We have to plan the actions in order to be able to obtain what we desire, to make decisions and to have "...the possibility of knowing directly the conscequences of these decisions with the purpose of modifying them, to make them adequate upon the achievement of the persued goal." The situation itself lets us verify our hypothesis, without depending on the judgement of the teacher as the only available source of feedback. This is another one of the characteristics of a good learning situation.

**Figure 2** Cake made by
Diego

To respond to this challenge the children can use diverse strategies and different procedures to resolve the problem. This is another characteristic of a "good problem".

Finally a didactic situation should permit the production of other situations through the manipulation of its variables "blocking the use of some strategies and generating conditions for the appearance and stablization of others (underlying the concept that is being taught)."

Moving away from this base situation, we designed other situations which through the modification of one or many variables we provoked an evolution in the procedures used by the children as it became necessary to use new concepts to be able to solve the problem. The selection of variables that are transformed obeys the type of knowledge that we want to teach and the procedures that we try to evolve in the children. In this way, starting from the same situation (copying a drawing with the turtle as an intermediate and using its language) various concepts are put into play. In the anterior example we saw the notion of numbers in action. In that example it was not necessary that the children know how to count up to many numbers as they would solve the problem with a rudimentary count. Upon passing to the next level (park) the situation was made more complicated. One cannot count while executing the action. It is necessary to anticipate the measurements and express them conventially using the number system. In this version, the mathematical message implies larger quantities and the writing of the decimal system. There also appears the notion of ‘turn’ which in the anterior situation was not relevant. In this case it is necessary to decide beforehand in which dirrection to turn. The measurement of the turn can be learned by memory as it is not a problem the necessary involves the concept of angle.

**Figure 3** Castle, on graph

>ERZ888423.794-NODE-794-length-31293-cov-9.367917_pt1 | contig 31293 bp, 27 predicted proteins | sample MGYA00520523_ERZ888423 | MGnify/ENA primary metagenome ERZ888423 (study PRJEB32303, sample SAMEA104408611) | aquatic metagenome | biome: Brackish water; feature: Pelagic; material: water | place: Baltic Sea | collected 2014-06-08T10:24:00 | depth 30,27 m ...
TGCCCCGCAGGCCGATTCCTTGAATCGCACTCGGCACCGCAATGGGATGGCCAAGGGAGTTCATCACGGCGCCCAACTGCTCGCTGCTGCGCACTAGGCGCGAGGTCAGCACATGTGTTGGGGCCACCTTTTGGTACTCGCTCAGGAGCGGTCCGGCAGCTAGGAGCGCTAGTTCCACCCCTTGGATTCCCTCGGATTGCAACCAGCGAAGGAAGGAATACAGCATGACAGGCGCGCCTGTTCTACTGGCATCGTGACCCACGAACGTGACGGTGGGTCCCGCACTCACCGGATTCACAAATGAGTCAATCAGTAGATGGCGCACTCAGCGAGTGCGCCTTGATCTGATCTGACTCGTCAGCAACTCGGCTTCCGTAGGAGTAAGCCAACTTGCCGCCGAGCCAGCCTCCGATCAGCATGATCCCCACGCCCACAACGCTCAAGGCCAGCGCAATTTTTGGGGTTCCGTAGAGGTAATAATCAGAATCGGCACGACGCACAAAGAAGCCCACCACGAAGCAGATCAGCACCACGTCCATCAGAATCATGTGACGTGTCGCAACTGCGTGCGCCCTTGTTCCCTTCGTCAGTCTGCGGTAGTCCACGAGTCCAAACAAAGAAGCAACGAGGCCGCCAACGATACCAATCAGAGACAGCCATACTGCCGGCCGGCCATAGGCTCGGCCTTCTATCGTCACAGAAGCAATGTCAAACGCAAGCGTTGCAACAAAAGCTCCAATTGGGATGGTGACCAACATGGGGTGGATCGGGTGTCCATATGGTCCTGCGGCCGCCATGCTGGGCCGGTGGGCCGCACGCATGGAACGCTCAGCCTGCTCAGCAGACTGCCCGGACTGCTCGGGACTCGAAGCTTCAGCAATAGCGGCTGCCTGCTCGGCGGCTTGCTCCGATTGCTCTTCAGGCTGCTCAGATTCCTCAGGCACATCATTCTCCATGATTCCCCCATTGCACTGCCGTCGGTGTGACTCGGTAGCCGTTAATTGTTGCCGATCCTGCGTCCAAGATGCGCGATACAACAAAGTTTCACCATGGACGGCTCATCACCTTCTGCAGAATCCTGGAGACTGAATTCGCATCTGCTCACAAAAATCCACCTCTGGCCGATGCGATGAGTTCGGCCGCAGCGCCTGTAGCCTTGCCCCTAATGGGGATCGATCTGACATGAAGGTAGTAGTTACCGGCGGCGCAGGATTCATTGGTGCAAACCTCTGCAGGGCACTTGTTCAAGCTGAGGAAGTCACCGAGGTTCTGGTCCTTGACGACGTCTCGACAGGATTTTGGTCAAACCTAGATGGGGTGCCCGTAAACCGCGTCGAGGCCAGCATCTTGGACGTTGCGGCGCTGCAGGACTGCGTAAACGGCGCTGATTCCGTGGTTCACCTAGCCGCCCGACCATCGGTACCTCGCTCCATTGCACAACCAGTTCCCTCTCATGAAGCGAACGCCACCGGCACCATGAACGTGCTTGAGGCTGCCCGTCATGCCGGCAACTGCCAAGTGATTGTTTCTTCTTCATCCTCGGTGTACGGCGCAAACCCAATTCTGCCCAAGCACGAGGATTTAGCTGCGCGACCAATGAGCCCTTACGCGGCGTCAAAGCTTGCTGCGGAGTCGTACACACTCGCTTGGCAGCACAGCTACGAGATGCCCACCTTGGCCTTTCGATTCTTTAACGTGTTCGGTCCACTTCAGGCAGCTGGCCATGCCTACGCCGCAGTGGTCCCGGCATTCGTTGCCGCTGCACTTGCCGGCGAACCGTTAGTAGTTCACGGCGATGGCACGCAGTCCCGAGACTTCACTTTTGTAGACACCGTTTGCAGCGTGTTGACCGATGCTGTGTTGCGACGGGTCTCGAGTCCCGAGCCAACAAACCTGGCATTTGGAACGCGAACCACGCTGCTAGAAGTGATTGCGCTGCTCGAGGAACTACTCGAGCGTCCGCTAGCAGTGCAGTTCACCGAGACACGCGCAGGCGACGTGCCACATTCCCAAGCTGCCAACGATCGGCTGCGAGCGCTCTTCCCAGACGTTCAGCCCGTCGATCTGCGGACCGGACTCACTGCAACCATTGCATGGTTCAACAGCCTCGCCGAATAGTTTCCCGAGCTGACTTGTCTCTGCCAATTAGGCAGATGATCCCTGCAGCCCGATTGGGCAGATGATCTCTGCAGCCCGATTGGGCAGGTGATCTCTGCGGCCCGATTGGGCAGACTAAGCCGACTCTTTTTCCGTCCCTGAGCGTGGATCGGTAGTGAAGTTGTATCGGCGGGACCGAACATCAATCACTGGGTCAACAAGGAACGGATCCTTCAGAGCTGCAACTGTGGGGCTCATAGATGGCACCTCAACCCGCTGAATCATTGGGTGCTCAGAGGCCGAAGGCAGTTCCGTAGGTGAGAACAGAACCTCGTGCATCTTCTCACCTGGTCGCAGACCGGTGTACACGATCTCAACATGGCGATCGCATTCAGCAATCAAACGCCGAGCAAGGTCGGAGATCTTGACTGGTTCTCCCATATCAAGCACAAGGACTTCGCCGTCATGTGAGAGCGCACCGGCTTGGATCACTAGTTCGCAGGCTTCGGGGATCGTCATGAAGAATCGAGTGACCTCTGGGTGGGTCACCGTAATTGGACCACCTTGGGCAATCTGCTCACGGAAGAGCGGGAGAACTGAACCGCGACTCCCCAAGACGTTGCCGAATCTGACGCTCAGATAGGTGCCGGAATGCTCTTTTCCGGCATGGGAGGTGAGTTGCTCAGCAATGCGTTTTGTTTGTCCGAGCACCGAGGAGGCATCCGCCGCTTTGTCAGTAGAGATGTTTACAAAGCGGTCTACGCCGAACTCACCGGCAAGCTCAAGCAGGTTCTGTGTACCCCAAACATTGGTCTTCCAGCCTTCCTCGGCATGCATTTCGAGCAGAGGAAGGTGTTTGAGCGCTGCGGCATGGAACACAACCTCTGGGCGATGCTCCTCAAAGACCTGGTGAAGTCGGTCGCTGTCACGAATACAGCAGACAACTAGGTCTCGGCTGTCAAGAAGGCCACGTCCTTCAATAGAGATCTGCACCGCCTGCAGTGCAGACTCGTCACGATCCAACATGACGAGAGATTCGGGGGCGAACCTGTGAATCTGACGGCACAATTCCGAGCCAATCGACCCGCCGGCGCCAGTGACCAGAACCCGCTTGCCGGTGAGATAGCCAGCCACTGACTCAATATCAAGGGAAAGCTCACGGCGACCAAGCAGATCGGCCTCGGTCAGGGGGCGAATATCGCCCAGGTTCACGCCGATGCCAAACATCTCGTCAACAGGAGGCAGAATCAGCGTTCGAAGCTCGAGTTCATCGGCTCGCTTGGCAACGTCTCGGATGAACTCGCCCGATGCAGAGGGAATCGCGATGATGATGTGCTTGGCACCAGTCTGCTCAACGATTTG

paper.

If we take away the graphs from the paper, the problem becomes more complicated: one must check with precision the measurements and to do this it is necessary to use instruments of measurement like the graduated ruler.

**Figure 4** Elephant on
blank paper**.**

Also we can leave out some measurements that can be calculated for the children using procedures that involve addition and subtraction.

**Figure 5** Flag

And if now we introduce diverse turns we impede that they calculate memorizing the instruction of 90 degrees to the right or 45 degrees to the left. It becomes necessary to check the measurement of the turn. Once again the use of measurement instruments are required like the protractor. The notion of angle starts to build itself in the resolution of this problem.

**Figure 6** Guitar

We can make the situation even more complicated by introducing other angles and perfecting the measuring instrument. Also we can direct it towards other concepts like ratios, requiring for example that the coppied drawing results 1/3 the size of the original.

With these brief examples we want to show that LOGO is a very important tool in the design of didactical situations where the children can build their knowledge and not recieve it as if it were a finished product. Situations where the children themselves achieve putting their knowledge into action to be able to solve problems. In our opinion the LOGO enviroment on its own does not promote these situations. It is necessary to design situations that permit significant understandings. LOGO is an excelent option, especially if we think about deaf children who need more than anything, a visual reference for their actions.